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What is a private tracker?
Private trackers provide the same functionality as public trackers, but are generally invite-only. The overall concept is to promote extensive file retention among users with shared interests. If you feel that your content needs are filled on public trackers, private ones may not be worth your time.
How secure is a private tracker?
This depends entirely on the precautions of the operator.
Registration control is usually maintained by an invitation system. Trusted and contributing members can grant new users permission to register. Classification of a trusted and contributing member varies by sites, leaving some trackers more difficult to join than others.
Some trackers on the other hand maintain an interview system.
It's recommended to use different emails, usernames, and passwords on each site you join. Refrain from posting on forums, a good percentage of tracker staff are very unqualified and go out of there way to find ban-worthy offenses.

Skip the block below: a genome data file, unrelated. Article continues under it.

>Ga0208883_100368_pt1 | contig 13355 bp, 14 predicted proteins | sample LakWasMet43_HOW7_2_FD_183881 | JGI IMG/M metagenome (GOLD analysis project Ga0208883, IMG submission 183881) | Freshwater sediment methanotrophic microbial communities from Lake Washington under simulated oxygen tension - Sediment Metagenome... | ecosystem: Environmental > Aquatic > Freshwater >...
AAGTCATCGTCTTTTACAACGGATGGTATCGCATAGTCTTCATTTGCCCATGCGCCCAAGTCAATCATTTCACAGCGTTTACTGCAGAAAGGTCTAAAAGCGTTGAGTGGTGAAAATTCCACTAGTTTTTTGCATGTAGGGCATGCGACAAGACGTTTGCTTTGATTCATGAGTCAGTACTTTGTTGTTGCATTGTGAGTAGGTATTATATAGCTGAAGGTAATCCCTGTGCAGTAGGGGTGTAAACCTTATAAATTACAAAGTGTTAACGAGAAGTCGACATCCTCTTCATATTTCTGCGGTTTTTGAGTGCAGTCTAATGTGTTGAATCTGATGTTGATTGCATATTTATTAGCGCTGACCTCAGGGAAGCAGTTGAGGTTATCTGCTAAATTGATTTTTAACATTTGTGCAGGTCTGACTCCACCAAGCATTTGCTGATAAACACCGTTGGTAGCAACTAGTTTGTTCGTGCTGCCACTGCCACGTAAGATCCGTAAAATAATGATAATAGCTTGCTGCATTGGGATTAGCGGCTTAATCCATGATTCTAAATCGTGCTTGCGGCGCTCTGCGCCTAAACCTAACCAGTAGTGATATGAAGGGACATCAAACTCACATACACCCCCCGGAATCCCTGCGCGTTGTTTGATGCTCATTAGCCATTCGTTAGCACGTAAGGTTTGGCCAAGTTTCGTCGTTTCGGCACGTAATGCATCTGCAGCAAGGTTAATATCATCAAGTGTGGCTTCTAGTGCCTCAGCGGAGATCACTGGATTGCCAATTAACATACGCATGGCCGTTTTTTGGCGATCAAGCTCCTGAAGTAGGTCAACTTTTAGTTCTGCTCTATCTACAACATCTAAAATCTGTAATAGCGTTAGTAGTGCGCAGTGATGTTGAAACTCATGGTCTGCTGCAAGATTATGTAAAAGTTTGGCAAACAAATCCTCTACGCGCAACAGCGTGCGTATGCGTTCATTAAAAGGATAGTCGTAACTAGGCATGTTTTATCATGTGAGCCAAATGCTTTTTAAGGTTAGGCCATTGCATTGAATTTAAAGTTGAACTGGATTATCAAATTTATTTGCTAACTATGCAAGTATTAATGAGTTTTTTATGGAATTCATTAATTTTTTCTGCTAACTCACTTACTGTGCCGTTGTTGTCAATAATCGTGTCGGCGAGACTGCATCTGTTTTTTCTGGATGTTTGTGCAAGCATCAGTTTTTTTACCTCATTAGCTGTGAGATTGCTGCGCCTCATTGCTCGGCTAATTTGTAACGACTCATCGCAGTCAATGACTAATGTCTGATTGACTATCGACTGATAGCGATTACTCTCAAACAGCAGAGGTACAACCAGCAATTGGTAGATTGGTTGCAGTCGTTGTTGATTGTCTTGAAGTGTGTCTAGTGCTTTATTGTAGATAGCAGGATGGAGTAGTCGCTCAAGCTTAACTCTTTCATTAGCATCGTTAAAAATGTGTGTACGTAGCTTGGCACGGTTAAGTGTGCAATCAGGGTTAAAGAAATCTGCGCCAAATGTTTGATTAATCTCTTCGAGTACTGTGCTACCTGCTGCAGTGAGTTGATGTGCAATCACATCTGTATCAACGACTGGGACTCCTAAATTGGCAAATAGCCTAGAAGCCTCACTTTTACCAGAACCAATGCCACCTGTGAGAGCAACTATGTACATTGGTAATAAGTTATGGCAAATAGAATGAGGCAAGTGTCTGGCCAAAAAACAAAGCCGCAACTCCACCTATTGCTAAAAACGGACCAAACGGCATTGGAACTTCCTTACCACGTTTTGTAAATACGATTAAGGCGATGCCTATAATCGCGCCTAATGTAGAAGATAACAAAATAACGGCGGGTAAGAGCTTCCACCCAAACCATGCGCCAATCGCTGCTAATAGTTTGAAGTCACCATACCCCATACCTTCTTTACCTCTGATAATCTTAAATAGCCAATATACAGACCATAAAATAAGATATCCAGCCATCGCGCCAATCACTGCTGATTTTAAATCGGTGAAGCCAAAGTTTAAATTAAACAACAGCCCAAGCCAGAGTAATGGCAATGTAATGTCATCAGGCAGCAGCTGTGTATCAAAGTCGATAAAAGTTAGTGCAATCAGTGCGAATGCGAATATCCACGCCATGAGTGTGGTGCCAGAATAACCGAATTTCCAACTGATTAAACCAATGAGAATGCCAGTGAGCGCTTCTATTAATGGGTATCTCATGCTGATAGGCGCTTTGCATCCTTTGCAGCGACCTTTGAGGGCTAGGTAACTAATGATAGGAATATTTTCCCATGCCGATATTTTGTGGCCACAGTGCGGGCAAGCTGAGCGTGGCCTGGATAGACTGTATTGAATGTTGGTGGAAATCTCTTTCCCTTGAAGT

Notable Private Trackers
- HDbits (HDB)
- Large HD tracker, home to many high-profile encoders.
- Art of Misdirection (AOM)
- Large magic tracker, limited to professional magicians only.
- What.CD (WCD)
- Massive music tracker with over 2 million torrents.
- Broadcast the Net (BTN)
- Large ratioless television tracker.
- Pass the Popcorn (PTP)
- Large movie tracker. Content ranging from black and white obscura to the latest blockbuster.
- Bibliotik (BiB)
- Large book tracker. Overdrive access recommended for users.
- Anime Bytes (AB)
- Large anime tracker with over 100,000 torrents. Many torrents are freeleech.
- IPTorrents (IPT)
- Large general purpose tracker.
- Waffles.FM (WFM)
- Medium-sized music tracker. Regarded as what.cd alternative.
- TehConnection (TehC or TC)
- Medium-sized movie tracker. Regarded as PTP alternative.
- Freshon.tv (TvT)
- Medium-sized television tracker.
- MoreThan.tv (MTV)
- Small ratioless television tracker, starting to gain more popularity.
- OiNK (OPP)
- What.CD, Waffles.FM, and other's predecessor.